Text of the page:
The Cloud Complexity Challenge
Jan 12, 2016 10:07 AM PT
Growing acceptance of cloud computing quickly is becoming a double-edged sword for the leading players in the SaaS, PaaS and IaaS marketplaces. As a broader set of customers adopts cloud-first strategies, even the biggest cloud players are being challenged to scale their operations to keep pace with escalating customer demands without becoming too complex for customers to easily utilize their solutions.
The good news is that every market research survey clearly indicates that corporate executives have become comfortable with the idea of moving various parts of their business operations to the cloud. In fact, many increasingly are becoming convinced that utilizing cloud resources is not only a better alternative than investing in traditional data centers and on-premises software, it's an essential ingredient to meeting their customer expectations and remaining competitive.
However, as more organizations move more of their operations to the cloud, they are putting more pressure on their cloud providers to fulfill the promise that the migration process will be relatively painless and the business benefits will be easy to measure.
Although it is relatively easy to meet these expectations initially, it becomes increasingly challenging as the use cases become more complicated and involve a wider array of applications, systems and data sources, especially in an era when time to market (i.e., speed) is a primary measure of success.
Salesforce's Rapid Growth
The clearest example of a cloud company facing these issues head-on is Salesforce.com. It's hard to suggest the company is suffering from its own success as it continues to defy the law of big numbers by posting impressive quarterly results a regular basis.
The company announced in its most recent quarterly financial results 24 percent year-over-year revenue growth and deferred revenue up 28 percent YoY. As a result, Salesforce raised its FY16 revenue guidance to $6.65 billion and its FY17 revenue guidance to $8.1 billion.
While these revenue figures are extraordinary, it is the mind-boggling growth in the number customers, users, transactions and data volumes the company is handling that make Salesforce's accomplishment even more impressive. The company is supporting thousands of corporate customers, millions of customer records, billions of transactions and trillions of bits of data across a continuously widening array of cloud-based products.
Not only is it grappling with rapid growth, it must continuously reimagine its solutions to take into consideration new variables, such as mobile, social, big data and the Internet of Things.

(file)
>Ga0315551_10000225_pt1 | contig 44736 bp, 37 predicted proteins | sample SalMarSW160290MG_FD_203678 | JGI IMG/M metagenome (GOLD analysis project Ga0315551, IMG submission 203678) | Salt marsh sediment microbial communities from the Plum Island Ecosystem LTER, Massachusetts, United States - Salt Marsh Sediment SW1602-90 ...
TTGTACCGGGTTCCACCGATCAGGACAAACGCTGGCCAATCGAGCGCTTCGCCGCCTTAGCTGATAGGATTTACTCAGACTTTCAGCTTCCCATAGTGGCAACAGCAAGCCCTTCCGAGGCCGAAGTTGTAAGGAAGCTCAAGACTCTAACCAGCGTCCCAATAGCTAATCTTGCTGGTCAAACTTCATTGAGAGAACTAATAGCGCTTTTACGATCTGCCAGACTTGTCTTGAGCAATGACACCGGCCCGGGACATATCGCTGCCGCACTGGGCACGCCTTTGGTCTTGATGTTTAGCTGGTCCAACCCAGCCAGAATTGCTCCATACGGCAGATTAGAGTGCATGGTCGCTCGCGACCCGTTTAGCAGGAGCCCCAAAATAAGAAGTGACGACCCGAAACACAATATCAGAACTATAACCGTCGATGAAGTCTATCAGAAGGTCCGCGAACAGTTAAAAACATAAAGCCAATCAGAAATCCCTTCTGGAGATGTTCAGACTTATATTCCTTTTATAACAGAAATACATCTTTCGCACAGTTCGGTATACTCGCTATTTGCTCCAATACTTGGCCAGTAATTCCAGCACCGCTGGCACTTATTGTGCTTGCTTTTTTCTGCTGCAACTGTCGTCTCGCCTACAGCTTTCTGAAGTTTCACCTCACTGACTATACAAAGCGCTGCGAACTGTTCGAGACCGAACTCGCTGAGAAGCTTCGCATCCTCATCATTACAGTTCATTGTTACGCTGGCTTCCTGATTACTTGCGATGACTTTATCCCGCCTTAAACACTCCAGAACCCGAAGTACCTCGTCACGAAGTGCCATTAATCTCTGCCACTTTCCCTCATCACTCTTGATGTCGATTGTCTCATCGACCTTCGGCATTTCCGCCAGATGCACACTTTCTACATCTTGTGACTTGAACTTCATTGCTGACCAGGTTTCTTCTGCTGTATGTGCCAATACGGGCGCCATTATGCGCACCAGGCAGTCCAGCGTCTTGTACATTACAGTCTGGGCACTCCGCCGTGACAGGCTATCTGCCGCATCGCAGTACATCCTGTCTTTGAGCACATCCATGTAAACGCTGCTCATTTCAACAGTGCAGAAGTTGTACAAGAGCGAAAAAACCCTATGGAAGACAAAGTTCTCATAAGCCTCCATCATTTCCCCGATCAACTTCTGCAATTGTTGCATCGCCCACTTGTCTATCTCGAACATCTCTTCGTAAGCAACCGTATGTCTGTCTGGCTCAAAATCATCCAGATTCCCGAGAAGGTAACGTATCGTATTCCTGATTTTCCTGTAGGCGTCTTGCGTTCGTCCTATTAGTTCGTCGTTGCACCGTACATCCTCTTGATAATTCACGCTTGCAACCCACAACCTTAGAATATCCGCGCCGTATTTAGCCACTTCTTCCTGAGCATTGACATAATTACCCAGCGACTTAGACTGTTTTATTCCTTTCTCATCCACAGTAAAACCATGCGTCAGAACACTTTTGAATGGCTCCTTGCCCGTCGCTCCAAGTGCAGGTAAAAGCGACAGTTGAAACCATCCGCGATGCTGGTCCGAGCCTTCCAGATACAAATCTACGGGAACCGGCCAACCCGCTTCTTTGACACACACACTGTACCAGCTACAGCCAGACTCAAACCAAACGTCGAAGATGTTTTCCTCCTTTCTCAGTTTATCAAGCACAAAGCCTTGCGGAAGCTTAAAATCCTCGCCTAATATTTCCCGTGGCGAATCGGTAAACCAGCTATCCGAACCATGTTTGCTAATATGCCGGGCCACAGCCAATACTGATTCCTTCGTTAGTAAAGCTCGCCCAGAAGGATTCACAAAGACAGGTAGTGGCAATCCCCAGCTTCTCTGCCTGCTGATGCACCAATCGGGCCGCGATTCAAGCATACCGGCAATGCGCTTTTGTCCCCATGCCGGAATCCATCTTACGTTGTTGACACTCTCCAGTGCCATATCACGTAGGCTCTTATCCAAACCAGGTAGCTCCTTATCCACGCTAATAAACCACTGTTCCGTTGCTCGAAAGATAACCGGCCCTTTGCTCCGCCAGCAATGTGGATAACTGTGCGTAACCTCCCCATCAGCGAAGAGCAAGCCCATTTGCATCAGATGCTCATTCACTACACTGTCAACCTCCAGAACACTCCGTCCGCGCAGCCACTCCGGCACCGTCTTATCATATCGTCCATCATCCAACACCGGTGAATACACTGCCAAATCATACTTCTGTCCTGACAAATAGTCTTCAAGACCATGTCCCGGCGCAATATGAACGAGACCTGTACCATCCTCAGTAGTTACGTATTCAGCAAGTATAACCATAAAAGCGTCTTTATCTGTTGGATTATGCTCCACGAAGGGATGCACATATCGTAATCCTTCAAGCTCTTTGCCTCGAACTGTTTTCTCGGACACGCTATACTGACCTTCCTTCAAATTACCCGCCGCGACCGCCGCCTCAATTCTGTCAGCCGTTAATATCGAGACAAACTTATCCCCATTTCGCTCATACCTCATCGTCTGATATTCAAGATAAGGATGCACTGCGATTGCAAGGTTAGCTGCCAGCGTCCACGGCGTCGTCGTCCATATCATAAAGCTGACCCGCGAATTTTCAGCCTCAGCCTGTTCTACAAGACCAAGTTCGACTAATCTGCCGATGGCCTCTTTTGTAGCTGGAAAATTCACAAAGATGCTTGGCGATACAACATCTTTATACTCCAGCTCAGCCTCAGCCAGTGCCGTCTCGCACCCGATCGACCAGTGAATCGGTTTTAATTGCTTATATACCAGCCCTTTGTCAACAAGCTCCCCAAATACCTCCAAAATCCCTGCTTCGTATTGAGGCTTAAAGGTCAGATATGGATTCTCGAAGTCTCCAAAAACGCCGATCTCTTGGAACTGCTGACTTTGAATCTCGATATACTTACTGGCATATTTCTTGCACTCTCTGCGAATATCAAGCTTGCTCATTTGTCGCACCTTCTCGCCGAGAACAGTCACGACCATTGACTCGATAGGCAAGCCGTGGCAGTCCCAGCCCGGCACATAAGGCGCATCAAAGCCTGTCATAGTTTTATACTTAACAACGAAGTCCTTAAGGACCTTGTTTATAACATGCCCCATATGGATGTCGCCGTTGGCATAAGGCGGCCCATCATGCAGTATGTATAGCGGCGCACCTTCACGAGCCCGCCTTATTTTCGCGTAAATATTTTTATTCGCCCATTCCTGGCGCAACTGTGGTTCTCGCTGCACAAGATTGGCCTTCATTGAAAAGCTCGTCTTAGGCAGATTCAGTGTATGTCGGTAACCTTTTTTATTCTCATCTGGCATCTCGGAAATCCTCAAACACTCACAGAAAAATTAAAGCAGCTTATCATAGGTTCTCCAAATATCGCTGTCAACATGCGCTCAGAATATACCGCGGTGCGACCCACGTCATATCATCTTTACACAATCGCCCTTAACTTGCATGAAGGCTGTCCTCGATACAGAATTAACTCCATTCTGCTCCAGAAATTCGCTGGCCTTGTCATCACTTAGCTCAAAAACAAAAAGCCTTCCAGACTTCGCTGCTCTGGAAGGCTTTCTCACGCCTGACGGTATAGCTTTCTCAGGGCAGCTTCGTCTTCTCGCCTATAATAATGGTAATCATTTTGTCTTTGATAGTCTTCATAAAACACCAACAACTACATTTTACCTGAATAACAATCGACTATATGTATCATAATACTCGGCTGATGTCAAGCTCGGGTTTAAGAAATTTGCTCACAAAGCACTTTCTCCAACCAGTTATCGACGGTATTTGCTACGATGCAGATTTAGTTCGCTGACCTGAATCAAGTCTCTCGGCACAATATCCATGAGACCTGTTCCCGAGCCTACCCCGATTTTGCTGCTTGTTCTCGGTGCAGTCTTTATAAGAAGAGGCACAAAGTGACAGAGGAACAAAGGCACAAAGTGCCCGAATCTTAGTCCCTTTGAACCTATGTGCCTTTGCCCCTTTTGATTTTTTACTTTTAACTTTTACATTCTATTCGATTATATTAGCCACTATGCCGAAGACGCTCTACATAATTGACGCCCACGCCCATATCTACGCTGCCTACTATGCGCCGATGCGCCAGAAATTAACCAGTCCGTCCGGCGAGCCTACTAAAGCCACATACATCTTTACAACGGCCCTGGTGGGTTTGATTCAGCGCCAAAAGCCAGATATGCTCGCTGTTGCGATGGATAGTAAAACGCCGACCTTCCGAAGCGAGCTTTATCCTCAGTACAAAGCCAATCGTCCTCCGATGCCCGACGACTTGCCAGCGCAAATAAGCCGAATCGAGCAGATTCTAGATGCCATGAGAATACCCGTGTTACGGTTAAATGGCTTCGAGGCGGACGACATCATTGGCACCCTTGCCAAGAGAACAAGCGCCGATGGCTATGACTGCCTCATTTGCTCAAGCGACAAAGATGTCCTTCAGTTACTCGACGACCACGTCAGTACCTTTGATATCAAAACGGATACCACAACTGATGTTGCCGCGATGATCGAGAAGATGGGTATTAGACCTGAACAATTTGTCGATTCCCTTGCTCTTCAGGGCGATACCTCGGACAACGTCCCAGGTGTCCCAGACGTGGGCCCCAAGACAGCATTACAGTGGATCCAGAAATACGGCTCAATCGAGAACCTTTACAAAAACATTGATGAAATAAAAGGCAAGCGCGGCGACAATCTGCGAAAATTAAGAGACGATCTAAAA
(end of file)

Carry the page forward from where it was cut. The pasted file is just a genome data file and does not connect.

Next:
Although the company continues to be focused on helping its customers better sell to and support their customers, Salesforce executives firmly believe the meaning of customer relationship management is evolving from a system of record to a method of engagement and a means of gaining greater intelligence and insight into customer preferences and behavior to achieve greater customer intimacy and a competitive advantage.
During a recent analyst briefing session, company executives candidly admitted that as Salesforce expands its product portfolio, its original goal of providing its customers and partners with a single platform to develop and deliver all its solutions has given way to a more segmented approach with purpose-built tools and utilities for specific business use cases.
Some of these platforms and tools have been homegrown and are continuously evolving to meet customers' changing needs. For instance, Force.com and Visualforce are giving way to Salesforce 1 and Lightning.
Others have been added as a result of various acquisitions over the years, like Heroku and RelateIQ. Another set has been introduced to address new market opportunities, such as Wave and Thunder aimed at the unique challenges associated with big data analytics and IoT data processing.
As the company expands its portfolio from sales and service clouds to marketing, IoT and other industry clouds, it is also being compelled to make more acquisitions like ExactTarget and extend its functional capabilities with acquisitions such as SteelBrick.
Each of these moves not only increases its total addressable market opportunities, it also adds stress to its operations and creates tensions with partners in these same areas.
Melding all the pieces together into a unified metadata architecture with a single user interface continues to be the company's mission. Its primary objective continues to be making it easy for its customers and partners to leverage these resources to better serve their own customers and end users.
Achieving this objective in such a way that everyone within Salesforce's staff, partner ecosystem and customer base clearly understands how all the pieces fit together is probably the company's biggest challenge at this stage.
Salesforce has achieved tremendous success because a previous generation of IT vendors and ISVs made it impossible to acquire and implement hardware and software cost-effectively to support their business objectives. As the complexities of traditional software and systems became an impediment to getting things done, Salesforce's cloud/SaaS value proposition became too compelling to ignore.
Today, successfully implementing Salesforce's solutions is becoming increasingly complicated. Although the IT consultancies and systems integration firms are benefiting from this complexity, Salesforce executives recognize they have to work hard to avoid the mistakes of their predecessors if they are going to continue to be viewed as the solution rather than a big part of the new problem.